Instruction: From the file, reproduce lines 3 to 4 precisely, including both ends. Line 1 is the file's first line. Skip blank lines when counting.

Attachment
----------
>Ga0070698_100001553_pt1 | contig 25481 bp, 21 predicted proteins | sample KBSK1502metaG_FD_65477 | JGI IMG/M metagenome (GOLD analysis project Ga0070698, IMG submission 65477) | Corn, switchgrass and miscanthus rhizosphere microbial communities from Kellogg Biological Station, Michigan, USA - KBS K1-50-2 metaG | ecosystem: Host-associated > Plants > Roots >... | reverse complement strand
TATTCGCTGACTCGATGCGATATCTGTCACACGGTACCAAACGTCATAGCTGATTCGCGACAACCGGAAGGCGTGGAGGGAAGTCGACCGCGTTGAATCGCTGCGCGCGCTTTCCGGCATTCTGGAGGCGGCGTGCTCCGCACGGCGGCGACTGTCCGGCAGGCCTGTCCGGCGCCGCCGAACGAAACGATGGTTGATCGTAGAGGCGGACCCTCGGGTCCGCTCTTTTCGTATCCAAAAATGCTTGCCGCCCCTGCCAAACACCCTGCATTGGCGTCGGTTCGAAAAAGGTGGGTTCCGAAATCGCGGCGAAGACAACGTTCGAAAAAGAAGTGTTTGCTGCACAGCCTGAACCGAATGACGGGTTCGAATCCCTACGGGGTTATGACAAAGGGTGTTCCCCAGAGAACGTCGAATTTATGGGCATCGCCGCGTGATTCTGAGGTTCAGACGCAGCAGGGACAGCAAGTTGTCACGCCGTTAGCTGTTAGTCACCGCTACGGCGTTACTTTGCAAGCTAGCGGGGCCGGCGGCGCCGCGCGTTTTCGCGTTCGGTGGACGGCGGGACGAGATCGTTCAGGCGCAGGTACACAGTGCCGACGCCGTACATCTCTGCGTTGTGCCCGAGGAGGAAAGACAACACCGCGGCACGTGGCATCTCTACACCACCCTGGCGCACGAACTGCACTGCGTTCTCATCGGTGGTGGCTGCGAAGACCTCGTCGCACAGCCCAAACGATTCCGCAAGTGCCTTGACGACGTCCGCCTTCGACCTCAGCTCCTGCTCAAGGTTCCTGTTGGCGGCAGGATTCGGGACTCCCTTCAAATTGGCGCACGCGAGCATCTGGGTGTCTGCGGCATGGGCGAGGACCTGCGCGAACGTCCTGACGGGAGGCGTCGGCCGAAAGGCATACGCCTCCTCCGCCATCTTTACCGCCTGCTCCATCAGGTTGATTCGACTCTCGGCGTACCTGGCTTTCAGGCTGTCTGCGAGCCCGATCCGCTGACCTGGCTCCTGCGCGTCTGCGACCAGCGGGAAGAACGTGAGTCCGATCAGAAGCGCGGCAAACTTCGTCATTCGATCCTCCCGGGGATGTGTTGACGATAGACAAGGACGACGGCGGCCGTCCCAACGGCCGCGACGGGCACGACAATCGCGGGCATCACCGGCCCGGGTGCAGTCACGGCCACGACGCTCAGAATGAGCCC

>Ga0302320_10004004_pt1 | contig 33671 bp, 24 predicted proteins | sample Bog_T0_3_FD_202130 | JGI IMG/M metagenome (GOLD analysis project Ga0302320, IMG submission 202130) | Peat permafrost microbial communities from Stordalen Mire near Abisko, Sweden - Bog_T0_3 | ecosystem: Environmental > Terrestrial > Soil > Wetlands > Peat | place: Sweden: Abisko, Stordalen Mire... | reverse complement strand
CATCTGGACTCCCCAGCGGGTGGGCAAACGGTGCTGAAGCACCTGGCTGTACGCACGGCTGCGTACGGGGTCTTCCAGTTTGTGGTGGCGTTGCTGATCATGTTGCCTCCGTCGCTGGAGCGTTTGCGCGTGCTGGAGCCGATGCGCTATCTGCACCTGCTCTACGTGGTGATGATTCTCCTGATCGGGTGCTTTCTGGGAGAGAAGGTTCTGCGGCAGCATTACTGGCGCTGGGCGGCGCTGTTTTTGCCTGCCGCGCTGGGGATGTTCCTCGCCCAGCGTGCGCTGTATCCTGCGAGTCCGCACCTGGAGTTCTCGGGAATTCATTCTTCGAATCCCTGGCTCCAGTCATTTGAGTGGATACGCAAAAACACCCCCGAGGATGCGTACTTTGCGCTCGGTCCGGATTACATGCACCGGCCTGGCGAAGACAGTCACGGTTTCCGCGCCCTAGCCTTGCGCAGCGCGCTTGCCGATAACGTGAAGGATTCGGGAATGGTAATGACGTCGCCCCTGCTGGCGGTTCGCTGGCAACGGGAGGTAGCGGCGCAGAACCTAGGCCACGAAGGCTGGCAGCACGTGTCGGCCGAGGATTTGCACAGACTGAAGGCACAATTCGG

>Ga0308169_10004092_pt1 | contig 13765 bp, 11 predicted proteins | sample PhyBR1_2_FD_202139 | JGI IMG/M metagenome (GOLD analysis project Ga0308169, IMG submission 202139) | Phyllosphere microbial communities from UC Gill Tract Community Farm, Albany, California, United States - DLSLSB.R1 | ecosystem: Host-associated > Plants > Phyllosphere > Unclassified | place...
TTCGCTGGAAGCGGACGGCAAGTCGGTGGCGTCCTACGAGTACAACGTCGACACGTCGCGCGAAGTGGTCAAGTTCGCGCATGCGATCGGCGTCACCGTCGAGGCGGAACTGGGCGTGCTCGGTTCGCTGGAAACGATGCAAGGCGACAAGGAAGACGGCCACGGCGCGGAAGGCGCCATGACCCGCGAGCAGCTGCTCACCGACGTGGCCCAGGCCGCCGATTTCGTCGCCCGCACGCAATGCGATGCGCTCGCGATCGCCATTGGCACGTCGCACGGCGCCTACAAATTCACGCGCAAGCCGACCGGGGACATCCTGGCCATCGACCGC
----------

>Ga0302320_10004004_pt1 | contig 33671 bp, 24 predicted proteins | sample Bog_T0_3_FD_202130 | JGI IMG/M metagenome (GOLD analysis project Ga0302320, IMG submission 202130) | Peat permafrost microbial communities from Stordalen Mire near Abisko, Sweden - Bog_T0_3 | ecosystem: Environmental > Terrestrial > Soil > Wetlands > Peat | place: Sweden: Abisko, Stordalen Mire... | reverse complement strand
CATCTGGACTCCCCAGCGGGTGGGCAAACGGTGCTGAAGCACCTGGCTGTACGCACGGCTGCGTACGGGGTCTTCCAGTTTGTGGTGGCGTTGCTGATCATGTTGCCTCCGTCGCTGGAGCGTTTGCGCGTGCTGGAGCCGATGCGCTATCTGCACCTGCTCTACGTGGTGATGATTCTCCTGATCGGGTGCTTTCTGGGAGAGAAGGTTCTGCGGCAGCATTACTGGCGCTGGGCGGCGCTGTTTTTGCCTGCCGCGCTGGGGATGTTCCTCGCCCAGCGTGCGCTGTATCCTGCGAGTCCGCACCTGGAGTTCTCGGGAATTCATTCTTCGAATCCCTGGCTCCAGTCATTTGAGTGGATACGCAAAAACACCCCCGAGGATGCGTACTTTGCGCTCGGTCCGGATTACATGCACCGGCCTGGCGAAGACAGTCACGGTTTCCGCGCCCTAGCCTTGCGCAGCGCGCTTGCCGATAACGTGAAGGATTCGGGAATGGTAATGACGTCGCCCCTGCTGGCGGTTCGCTGGCAACGGGAGGTAGCGGCGCAGAACCTAGGCCACGAAGGCTGGCAGCACGTGTCGGCCGAGGATTTGCACAGACTGAAGGCACAATTCGG